Nasim Sadeghi from the Department of Food Hygiene, Faculty of Veterinary Medicine, Ferdowsi University of Mashhad, I.R. Iran and 2 colleagues have reported on the detection of MAP in pasteurized milk in northeastern Iran. Their research article appears in most recent issue of the Iranian Journal of Chemistry and Chemical Engineering.
Mycobacterium avium subsp. paratuberculosis (MAP) is a gram-positive, small, acid-fast bacillus with high environmental resistance. In animals, especially ruminants, it leads to Paratuberculosis (PTB) or Johne’s disease, which is chronic granulomatous enteritis. This bacterium as the main causative agent of Crohn’s disease can be a serious threat to human health. This study aimed to detect MAP in pasteurized milk samples produced in Khorasan Razavi province, Iran, using Direct Nested PCR, PCR, and culture methods. In this study, 544 milk samples from Pasteurized Milk Production Companies were selected randomly during the 3-month period. DNA was extracted from milk fat after centrifugation. In order to identify the bacteria, Direct Nested PCR and PCR tests were applied using IS900 and f57, respectively. Furthermore, to detect viable MAP, positive samples resulted from Direct Nested PCR assays were cultured on Herrold’s egg medium. For identification of mycobacterial isolates, all colonies were processed by PCR based on f57. A total of 544 pasteurized milk samples were assayed, and Mycobacterium paratuberculosis was detected in 39% of them by IS900 Nested PCR, and only 4.9% of samples were positive in the culture method. All the colonies were positive for the f57 using PCR. The results of this study indirectly indicated a high level of contamination of pasteurized milk to Mycobacterium paratuberculosis which is due to the large number of affected animals in livestock farms in Khorasan Razavi province. However, in comparison with the other researches, the low percentage of viable bacteria in pasteurized milk can be due to changes in temperature and time in pasteurizing systems of milk production companies in Khorasan Razavi province, Northeast of Iran.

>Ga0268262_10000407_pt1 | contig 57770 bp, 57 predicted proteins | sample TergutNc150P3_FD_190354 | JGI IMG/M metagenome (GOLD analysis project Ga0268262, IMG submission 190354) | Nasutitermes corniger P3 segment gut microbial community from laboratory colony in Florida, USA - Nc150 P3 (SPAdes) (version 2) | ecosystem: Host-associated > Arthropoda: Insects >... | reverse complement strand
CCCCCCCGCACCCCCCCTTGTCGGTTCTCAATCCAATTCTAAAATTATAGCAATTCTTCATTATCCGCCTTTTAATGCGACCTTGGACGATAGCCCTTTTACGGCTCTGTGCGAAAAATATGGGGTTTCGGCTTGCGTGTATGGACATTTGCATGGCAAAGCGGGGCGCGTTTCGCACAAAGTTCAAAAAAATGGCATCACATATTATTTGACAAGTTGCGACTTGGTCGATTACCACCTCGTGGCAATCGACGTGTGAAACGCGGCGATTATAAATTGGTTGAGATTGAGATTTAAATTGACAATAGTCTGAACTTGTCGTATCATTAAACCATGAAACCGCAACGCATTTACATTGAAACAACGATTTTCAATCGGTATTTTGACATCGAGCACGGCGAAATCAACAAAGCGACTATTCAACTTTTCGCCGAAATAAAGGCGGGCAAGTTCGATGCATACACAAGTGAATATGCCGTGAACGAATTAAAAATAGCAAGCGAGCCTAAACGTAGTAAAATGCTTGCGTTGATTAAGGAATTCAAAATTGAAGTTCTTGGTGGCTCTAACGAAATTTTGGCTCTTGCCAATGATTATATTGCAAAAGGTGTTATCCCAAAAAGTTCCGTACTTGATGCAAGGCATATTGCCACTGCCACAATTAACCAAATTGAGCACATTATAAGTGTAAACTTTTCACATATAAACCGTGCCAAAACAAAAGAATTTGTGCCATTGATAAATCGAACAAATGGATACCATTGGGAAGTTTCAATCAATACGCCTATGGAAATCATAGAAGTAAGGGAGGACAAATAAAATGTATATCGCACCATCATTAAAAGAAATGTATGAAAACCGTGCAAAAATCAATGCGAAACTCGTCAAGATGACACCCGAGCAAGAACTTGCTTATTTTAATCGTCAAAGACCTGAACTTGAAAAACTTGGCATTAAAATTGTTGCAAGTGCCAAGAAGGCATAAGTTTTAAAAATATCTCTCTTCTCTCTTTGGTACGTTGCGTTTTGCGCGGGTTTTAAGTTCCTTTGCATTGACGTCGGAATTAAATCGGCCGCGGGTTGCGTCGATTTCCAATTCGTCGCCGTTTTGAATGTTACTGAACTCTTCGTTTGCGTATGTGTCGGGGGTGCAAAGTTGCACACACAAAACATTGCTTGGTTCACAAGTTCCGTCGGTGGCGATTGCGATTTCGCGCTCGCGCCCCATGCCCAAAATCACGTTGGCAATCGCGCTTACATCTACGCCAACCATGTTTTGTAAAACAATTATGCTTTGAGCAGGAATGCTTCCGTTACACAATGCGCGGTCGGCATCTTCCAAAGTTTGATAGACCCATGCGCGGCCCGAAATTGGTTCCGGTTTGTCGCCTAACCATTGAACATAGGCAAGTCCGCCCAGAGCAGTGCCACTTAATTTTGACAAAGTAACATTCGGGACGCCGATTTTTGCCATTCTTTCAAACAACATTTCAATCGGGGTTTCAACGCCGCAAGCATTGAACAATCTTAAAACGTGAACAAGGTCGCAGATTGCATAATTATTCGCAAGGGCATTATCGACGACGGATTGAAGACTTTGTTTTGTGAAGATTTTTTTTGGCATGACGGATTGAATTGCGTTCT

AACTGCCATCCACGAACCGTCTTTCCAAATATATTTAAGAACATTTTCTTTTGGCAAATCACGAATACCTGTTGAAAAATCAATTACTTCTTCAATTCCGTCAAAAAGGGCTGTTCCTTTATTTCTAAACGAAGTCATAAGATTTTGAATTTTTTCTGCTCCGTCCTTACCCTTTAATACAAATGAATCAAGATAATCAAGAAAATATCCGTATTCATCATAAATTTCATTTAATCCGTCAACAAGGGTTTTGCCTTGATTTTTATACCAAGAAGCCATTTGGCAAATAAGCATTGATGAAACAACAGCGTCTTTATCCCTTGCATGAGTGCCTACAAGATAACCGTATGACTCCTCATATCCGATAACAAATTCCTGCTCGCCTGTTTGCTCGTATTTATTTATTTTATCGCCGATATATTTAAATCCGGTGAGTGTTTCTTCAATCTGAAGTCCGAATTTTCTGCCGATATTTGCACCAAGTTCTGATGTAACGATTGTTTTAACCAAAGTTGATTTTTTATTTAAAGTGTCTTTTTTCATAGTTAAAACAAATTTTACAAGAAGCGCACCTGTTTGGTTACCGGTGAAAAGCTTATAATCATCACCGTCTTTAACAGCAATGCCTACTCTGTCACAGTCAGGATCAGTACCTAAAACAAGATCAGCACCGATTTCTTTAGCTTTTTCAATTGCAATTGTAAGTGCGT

When it comes to MAP, pasteurization is not perfect. The body of scientific evidence that viable (living) MAP occur in retail pasteurized dairy products continues to grow making this an important food safety issue. Rates of MAP detection by PCR methods, which do not distinguish living from dead MAP, are much higher than when using culture-based methods that detect only live MAP, as shown in the Iranian study. As new non-culture-based methods for detection of live MAP in dairy products are developed, I anticipate there will be even higher rates of viable MAP detection in dairy products. Also, the expanding paratuberculosis epidemic in animals globally results in steadily rising levels of MAP in all foods of animal-origin.
It is also important to consider that dead MAP in food may act as an allergen for some people potentially triggering inflammatory responses leading to diseases such as Type 1 Diabetes that are presently consider autoimmune disease. The cell walls of mycobacteria harbor some of the most potent immunogens known and have been used in Freund’s complete adjuvant to bolster immune responses to other antigens to produce high levels of antibodies in animals for decades.
Here is a partial list other published studies that have found live MAP in retail pasteurized milk:
- United Kingdom, Applied and Environmental Microbiology, May 2002.
- United States, Journal of Food Protection, May 2005.
- Czech Republic, Applied and Environmental Microbiology, March 2005.
- India, International Journal of Infectious Diseases, February 2010.
- Argentina, Brazilian Journal of Microbiology, July 2012.
- Brazil, Journal of Dairy Science, December 2012.
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